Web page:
Known simply as John Warren, he was a direct descen­dant of Guillaume de Warren, first count of Warren and Surrey who had accompanied William the Con­queror to England in 1066 and married his youngest daughter Gondrada. The younger branch of the family settled in Ireland with the title Count of Warren. On the accession of William III in 1688, Edward Warren was banished and his estates were confiscated for having supported the Catholic James IL Edward settled in Lorraine. [2]

John Warren was born on 21 September 1769 at Leghorn, Italy, the fourth child of Count Henry Hya­ cinthe de Warren and his wife Christine Walburge de Meuerers. John Warren joined the army but left the country in 1791 after the revolution, and in January 1793 came to London, penniless. He tried to earn his living as an artist, who could draw and etch. He failed. Using his family connections and armed with letters of introduc­ tion to indigo-planters he arrived at Calcutta on IO December 1793. After a four-year rather unsuccessful stint as an indigo-planter, he bought a commission as ensign (the lowest commissioned rank = 2nd lieuten­ant) in the army and participated in the war against Tipu Sultan of Mysore under the command of Arthur Wellesley, the future Duke of Wellington, [2] with whom he struck a warm and personal friendship.

In view of his ‘addiction to mathematical studies’, John Warren was appointed in December 1799 to assist in the Mysore survey, and when in I 800 trigonometrical survey of the southern peninsula began, Warren was involved in it.

Warren was the first European to notice in 1801 the existence of gold in workable quantities in the Kolar area near Bangalore. He also suggested that there should be milestones on highways. Going ahead, he placed – at his own expense of two rupees per miles­ tone – 262 milestones between Serigangapatnam and a place spelt Naickenchero, and on the lower road between Bangalore and Balamangalam. [2]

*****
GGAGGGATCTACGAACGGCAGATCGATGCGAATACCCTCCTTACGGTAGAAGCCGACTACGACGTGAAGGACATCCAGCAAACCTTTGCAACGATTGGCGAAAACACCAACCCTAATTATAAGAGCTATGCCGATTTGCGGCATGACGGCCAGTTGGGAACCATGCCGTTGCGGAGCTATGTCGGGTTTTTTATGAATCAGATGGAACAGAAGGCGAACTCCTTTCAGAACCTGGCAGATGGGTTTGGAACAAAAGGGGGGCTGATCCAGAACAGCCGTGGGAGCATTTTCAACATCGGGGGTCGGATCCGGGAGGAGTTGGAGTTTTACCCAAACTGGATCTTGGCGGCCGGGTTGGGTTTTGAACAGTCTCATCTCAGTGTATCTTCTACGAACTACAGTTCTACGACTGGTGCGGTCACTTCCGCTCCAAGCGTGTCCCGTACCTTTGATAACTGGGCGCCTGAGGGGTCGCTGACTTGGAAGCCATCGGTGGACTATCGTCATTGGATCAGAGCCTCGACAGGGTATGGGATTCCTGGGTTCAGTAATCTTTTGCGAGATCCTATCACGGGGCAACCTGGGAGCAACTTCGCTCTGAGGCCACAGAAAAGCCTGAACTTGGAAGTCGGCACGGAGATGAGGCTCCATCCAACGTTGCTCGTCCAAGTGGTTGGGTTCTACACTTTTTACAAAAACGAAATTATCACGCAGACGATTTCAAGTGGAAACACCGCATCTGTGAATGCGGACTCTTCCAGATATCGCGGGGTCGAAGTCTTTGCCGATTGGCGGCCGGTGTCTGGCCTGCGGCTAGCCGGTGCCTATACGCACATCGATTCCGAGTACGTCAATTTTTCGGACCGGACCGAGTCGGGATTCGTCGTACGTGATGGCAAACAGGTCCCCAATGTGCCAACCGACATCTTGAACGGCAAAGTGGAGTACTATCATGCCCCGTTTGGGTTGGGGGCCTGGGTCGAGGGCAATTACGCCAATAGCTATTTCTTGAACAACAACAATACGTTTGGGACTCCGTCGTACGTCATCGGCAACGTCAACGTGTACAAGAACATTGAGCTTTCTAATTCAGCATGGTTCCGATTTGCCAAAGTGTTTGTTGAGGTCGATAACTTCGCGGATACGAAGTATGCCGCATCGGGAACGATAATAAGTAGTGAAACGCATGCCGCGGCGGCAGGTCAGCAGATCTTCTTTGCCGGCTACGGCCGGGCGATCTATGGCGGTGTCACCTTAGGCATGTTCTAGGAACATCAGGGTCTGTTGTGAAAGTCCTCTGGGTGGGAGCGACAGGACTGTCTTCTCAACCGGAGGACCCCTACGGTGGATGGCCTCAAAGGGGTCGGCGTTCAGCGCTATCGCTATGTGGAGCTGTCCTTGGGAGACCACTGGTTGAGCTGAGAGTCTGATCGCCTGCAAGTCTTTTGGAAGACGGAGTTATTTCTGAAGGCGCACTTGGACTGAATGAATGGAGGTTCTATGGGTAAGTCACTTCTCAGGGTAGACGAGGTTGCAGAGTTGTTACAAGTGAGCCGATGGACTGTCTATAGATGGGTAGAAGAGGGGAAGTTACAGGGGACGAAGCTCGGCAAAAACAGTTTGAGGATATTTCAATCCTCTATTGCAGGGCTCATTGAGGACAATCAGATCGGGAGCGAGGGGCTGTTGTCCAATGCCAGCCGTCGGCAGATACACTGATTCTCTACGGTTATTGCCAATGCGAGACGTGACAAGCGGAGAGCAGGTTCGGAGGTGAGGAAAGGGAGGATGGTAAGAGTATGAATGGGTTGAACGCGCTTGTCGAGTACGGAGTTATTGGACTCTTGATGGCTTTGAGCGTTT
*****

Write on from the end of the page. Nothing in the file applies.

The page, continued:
During February 1805-October 1811 he was the acting director of Madras Observatory, when John Goldingham was on leave [2]. (The Company would not spare its officers for permanent civilian duty). Besides holding the post of Company Astronomer, Warren [2] also held (till 1810), like his predecessor, the additional posts of Marine Surveyor, Superintendent of the Surveying School, and Inspector of Revenue Surveys. In 1807 he served as the ADC to the acting governor, William Petrie. Warren also held at various times till 1813 the military posts of Brigade Major, extra ADC to the commander-in-chief and deputy quartermaster general.

Warren was one of the rare Company officers who were asked to return the money they had embezzled. The superintendent of the surveying school used to draw I00 pagodas per annum for each of the pupils for meeting contingent expenses. By the custom of the times, Warren drew 1200 pagodas a year irrespective of the number of students at the school. Following a complaint by an ex-pupil, Warren was brought to book on this count and made to refund the excess amount of 3860 pagodas (about Rs.13 500).

His most notable work at the observatory was the determination in 1807 of value of the longitude of Madras, which was retained in official maps for almost hundred years until 1905. He wrote papers on the effects of terrestrial refraction, on the length of the simple pendulum and on the ellipticity of the Earth. He also published an account of the ancient city of Bijapur, which he had visited in 1813 (Asiatic Journal, January 1821, p. 47), as part of campaign against the Marathas. After receiving in September 1814 the news of the restoration of the monarchy in France, accompanied by his eldest son Edouard, he reached France in October 1815 and was reinstated in the French army with the brevet  rank  of  Lieutenant  Colonel  and admitted Chevalier of St Louis. In April 1816, on the death of his eldest brother, he became the 24th Comte de Warren. In Paris he met many men of science, including Laplace, and, after Waterloo, his old friend the Duke of Wellington. While in France, he was elected a corres­ponding member of ‘le Bureau des Longitudes’. Leav­ing his son behind to be educated at Nancy, Warren returned to India, quit the army, and settled in Pondicherry.

In 1814 Warren started work on the south Indian methods of timekeeping ‘at the call of private friendship’. Warren’s research was brought by the Board of Superintendence of the College of Fort St George to the notice of the Government, which in 1815 purchased the manuscript as it then stood. The work, it was felt, would make Indian calendars intelligible to the Euro­peans, facilitate a comparison of the European and Indian chronologies and thus be ‘of service to gentle­ men employed in the Revenue and Judicial departments’.